Tuesday, May 11, 2010

Review: “The Picture of Dorian Gray” by Oscar Wilde

I realize I’ve been reading a lot of fluff lately. I can always tell I’m doing it when my brain starts to feel like its starving. So, I thought I would insert one of my favorite classics of all time in order to break up the paranormal YA stuff. Wilde is one of my favorite writers of all time, and Dorian Gray ranks up there with my favorite books. However, if a reader is looking for the light-hearted humor of The Importance of Being Earnest, they will not find it in this novel.

The Picture of Dorian Gray is a Gothic horror novel which explores the themes of decadence, vanity and unrestrained pleasures. Dorian Gray is an incredibly handsome and frequently-fawned-over young man. Artist, Basil Harwood, paints a stunning portrait of Dorian which draws the admiration of Lord Wotton. As the three men are admiring it, Dorian says he would give anything for the portrait to age instead of him.

It isn’t long before Dorian begins to notice minute changes in the portrait, a cruel twist of the lips, evidence of his debauchery lining the eyes. It becomes apparent that Dorian is getting his wish – the painting is aging instead of him. As the novel progresses, Dorian slowly becomes a monster inside, ruled by vanity and pleasures, but it is the figure in the painting which shows the physical evidence of Dorian’s cruelty.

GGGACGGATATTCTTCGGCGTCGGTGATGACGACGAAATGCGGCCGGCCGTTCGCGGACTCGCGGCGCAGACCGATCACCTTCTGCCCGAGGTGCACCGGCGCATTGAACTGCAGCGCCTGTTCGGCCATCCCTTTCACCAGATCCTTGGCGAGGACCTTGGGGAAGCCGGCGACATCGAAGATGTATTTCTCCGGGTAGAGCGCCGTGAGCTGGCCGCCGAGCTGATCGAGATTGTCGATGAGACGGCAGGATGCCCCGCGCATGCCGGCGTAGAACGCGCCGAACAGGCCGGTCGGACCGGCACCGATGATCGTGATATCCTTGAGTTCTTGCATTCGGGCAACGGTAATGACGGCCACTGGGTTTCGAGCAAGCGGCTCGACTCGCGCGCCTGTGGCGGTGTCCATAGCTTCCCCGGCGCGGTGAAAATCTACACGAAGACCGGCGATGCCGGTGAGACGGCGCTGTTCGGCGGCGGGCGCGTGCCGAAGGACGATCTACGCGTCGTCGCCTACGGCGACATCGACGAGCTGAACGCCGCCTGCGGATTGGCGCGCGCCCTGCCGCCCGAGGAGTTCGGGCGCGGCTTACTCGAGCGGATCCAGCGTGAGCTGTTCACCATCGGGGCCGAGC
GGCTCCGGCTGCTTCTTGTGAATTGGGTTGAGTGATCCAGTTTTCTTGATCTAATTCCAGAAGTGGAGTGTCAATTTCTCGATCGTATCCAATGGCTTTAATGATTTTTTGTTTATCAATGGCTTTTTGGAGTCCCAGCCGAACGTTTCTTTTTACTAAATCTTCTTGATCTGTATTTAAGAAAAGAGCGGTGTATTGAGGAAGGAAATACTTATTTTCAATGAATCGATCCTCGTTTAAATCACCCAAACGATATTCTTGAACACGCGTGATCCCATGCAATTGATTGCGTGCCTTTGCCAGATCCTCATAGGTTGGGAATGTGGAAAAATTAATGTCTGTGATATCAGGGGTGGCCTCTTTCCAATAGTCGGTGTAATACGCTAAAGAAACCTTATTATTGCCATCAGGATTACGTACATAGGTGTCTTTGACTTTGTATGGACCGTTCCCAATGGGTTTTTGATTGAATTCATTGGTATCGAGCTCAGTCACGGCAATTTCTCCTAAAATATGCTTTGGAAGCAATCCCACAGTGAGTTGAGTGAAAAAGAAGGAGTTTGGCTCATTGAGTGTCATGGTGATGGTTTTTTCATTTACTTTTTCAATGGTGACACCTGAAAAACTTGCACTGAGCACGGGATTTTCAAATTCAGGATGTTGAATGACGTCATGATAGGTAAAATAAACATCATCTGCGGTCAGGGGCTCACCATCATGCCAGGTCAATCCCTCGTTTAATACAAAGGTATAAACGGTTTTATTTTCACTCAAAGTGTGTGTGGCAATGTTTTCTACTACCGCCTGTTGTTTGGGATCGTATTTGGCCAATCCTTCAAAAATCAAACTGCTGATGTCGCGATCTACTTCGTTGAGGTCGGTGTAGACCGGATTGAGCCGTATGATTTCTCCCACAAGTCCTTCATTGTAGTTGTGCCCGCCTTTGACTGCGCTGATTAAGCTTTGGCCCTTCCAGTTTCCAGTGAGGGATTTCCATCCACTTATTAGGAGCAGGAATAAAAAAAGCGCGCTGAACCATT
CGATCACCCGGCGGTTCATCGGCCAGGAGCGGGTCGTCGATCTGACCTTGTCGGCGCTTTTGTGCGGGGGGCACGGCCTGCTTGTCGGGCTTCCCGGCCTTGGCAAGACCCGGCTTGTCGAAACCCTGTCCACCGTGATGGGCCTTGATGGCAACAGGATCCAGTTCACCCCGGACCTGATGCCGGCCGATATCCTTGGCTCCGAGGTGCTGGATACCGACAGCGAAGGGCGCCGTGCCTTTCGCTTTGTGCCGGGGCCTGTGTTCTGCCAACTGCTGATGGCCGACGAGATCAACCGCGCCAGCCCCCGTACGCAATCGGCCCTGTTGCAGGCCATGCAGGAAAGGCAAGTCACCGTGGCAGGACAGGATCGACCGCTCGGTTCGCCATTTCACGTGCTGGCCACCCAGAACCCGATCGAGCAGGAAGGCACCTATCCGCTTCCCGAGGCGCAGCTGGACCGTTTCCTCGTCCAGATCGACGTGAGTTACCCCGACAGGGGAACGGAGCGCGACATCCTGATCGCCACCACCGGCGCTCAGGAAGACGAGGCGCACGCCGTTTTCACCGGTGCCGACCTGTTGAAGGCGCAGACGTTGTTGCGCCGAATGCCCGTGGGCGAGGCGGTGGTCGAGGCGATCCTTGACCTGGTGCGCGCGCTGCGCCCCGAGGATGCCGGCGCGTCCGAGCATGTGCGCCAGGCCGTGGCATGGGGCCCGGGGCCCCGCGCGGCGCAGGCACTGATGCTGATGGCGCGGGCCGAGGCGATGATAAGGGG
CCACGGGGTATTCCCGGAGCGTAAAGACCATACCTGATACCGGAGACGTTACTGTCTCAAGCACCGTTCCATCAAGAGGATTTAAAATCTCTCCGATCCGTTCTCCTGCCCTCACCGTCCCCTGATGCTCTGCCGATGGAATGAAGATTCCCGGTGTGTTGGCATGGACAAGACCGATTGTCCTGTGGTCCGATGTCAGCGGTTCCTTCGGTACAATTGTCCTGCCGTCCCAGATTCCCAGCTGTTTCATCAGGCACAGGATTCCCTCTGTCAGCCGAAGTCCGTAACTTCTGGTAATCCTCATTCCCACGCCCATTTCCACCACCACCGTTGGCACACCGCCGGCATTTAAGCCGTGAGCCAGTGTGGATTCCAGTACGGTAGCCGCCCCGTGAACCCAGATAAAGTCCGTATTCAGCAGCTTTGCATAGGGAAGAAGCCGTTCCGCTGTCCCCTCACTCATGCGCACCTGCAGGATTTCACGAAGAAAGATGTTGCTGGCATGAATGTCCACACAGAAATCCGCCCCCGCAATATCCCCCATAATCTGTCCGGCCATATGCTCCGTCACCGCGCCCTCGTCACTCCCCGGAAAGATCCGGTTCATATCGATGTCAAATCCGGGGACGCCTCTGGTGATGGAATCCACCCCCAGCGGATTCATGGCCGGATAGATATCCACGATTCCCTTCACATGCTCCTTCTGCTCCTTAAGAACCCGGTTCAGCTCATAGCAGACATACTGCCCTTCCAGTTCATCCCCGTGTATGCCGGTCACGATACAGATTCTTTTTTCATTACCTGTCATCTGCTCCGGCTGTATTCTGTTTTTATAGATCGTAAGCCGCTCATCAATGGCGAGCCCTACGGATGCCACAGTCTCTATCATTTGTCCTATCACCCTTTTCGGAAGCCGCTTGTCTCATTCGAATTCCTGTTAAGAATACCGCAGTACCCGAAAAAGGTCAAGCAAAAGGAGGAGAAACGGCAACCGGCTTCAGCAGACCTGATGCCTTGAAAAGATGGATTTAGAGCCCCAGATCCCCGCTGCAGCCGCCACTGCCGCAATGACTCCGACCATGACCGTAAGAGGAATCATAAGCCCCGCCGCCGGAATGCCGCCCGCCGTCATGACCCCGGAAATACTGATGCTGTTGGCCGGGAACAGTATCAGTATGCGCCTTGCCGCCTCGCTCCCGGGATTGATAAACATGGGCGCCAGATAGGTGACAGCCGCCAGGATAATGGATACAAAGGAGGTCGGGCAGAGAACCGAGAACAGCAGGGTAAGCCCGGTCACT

This novel might have been written in Victorian England, but it still resonates today. It shows obsession with youth and beauty is destructive and dangerous. It affects not only Dorian himself, but also his admirers. Harwood and Lord Wotton compete over Dorian’s attentions and seem to be in love with him. Their obsessions deteriorate their relationships with the women in their lives. There are homosexual undertones throughout the novel, but they are not explored. If I remember correctly, these passages were entered into evidence at Oscar Wilde’s sodomy trial, where he was eventually convicted.

The Picture of Dorian Gray is different from Wilde’s other works; yet, he stays true to himself. Wilde’s comedic plays display is humor and biting wit. He was famous for poking fun at the aristocracy and their frivolities. Dorian Gray is dark and disturbing, yet holds true to Wilde’s social criticisms of the day.

Overall, I give The Picture of Dorian Gray

Plot – 3 ½ bookmarks (There are a few places where it slows down…)

Compelling Characters – 4 bookmarks

Social Commentary – 5 bookmarks

Dream Cast (otherwise known as who I pictured while reading) – Let me just say, I have not seen the recent movie made of this book. My casting goes purely off my imagination. Robert Pattinson (Dorian. He is the definition of male beauty for me, and he's capable of portraying cruelty brilliantly!), Colin Firth (Basil Harwood), Samuel West (Lord Wotton).

No comments:

Post a Comment